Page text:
Crystal Symphony: New York to Montreal cruise in the refurbished penthouse suite

Louis Armstrong's classic song What a Wonderful World fills the air as Crystal Symphony sails out of the Manhattan cruise terminal and across New York's magnificent harbour into the open ocean. It's grey and drizzly, but the mood is upbeat, particularly when we sail past that most famous of landmarks, the Statue of Liberty. As the ship's whistle salutes the Lady, my cruise companion and I toast her with a Cosmopolitan in the elegant Palm Court.

We're on a cruise to Montreal aboard the unabashedly indulgent Crystal Symphony and over the past couple of days, while the ship has been docked in New York ahead of the journey, we have had time to look around the ship and meet a few fellow guests, in between exploring the city that never sleeps. Our spacious Seabreeze Penthouse suite is in one of the main areas of the ship, which underwent an extensive refurbishment a year ago – sister ship Crystal Serenity is now undergoing a similar multimillion-dollar makeover.

These two grand dames may be among the older generation of uber-luxury ships but they regularly win prestigious awards and the space they offer is palatial compared to some of their younger sisters. Crystal Symphony's redesign includes sleek new dining venues Umi Uma & Sushi Bar (Nobi Matsuhisa's only Nobu restaurants at sea), Chinese-style Silk Kitchen & Bar and the Marketplace, a casual buffet by day that becomes a lively Brazilian churrascaria in the evening.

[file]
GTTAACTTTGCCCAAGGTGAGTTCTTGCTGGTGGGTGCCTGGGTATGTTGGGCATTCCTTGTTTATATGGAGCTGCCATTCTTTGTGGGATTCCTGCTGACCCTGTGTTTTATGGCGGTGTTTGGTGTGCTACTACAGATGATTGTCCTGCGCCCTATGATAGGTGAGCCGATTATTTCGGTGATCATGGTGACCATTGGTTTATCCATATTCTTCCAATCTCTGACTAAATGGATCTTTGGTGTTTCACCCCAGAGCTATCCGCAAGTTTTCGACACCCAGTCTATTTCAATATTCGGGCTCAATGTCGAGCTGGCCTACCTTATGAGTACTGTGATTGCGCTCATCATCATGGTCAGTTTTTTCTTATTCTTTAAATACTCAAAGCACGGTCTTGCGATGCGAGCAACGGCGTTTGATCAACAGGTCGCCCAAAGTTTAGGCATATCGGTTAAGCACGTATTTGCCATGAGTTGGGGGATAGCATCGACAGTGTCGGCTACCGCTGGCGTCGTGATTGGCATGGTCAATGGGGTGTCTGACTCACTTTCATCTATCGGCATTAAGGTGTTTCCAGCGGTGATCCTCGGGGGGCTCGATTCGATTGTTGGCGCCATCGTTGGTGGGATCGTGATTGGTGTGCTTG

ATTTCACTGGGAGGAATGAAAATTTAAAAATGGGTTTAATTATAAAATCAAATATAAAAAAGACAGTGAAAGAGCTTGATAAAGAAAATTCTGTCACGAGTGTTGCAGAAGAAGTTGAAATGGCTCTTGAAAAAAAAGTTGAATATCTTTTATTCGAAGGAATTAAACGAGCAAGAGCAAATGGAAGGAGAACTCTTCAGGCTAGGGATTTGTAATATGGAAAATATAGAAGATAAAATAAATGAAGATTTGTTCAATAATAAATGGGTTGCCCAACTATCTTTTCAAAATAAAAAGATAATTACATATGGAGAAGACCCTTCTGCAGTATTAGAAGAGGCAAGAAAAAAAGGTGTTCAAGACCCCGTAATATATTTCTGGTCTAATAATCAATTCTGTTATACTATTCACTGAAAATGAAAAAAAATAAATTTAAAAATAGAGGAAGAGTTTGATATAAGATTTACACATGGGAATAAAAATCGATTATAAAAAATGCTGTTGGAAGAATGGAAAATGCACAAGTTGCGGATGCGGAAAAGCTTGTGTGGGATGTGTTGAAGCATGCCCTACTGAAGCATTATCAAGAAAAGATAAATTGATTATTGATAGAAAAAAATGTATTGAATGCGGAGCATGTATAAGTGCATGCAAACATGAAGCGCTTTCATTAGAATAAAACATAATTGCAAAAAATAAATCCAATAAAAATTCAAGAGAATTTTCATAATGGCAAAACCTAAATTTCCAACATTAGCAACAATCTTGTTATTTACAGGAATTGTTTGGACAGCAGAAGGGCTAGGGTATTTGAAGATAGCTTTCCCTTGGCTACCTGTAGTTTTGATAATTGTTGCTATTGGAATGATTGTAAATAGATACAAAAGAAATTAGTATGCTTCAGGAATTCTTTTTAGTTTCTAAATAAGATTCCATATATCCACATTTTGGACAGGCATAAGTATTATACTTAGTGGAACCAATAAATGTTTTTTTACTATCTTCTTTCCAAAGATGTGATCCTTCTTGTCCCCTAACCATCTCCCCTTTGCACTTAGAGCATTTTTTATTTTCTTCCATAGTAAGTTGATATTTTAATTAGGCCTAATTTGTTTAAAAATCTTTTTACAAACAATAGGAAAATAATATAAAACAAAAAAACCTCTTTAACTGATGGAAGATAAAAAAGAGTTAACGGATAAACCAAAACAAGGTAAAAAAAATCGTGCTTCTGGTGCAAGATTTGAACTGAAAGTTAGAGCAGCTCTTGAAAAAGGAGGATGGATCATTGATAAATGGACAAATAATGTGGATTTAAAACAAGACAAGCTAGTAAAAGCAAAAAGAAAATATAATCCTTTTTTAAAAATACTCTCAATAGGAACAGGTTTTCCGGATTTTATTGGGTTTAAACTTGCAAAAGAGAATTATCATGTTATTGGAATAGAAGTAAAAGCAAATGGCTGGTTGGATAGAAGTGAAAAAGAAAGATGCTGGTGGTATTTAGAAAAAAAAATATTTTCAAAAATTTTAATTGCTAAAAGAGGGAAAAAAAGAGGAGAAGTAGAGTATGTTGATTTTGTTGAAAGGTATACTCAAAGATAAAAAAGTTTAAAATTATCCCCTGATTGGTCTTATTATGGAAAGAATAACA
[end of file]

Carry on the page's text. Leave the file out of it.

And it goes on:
Hotel director Josef Matt, who has been with Crystal for nearly 25 years, says the newly introduced open-seating dining system is working well and the increased number of tables for two in Waterside, the main dining room, are always full. The reconfiguration of suites that reduced maximum guest capacity from 920 to 848 means there is an even higher crew-to-passenger ratio than before; on our voyage there are 583 crew for fewer than 800 guests.

One of our favourite crew members is our brilliant butler, Dario. Italian, in his 30s, he is unfailingly friendly, considerate and good-humoured. He indulges us with afternoon canapes in the suite and refills the fridge without a hint of judgment about the astonishing quantity of champagne we get through, reminding us that actor David Niven once said, "Champagne isn't drinking".

Over dinner at Prego – perfection on a plate, naturally – we map out possible excursions for the coming days. We choose a mix of independent wanderings, three ship-organised excursions and a couple of locally operated tours.

The first of the local outings is a three-hour, 17-kilometre bike ride through Boston with Urban Adventours. Two guides lead 19 cyclists around the buzzy city, from the North End Italian residential district to a series of historic and scenic sites, including Fenway Park, home of the Boston Red Sox since 1912, which is thronging with upbeat crowds heading for a Pearl Jam concert in the stadium. The tour is not for wusses and I have to confess to pushing my bike up the steep bit of Beacon Hill.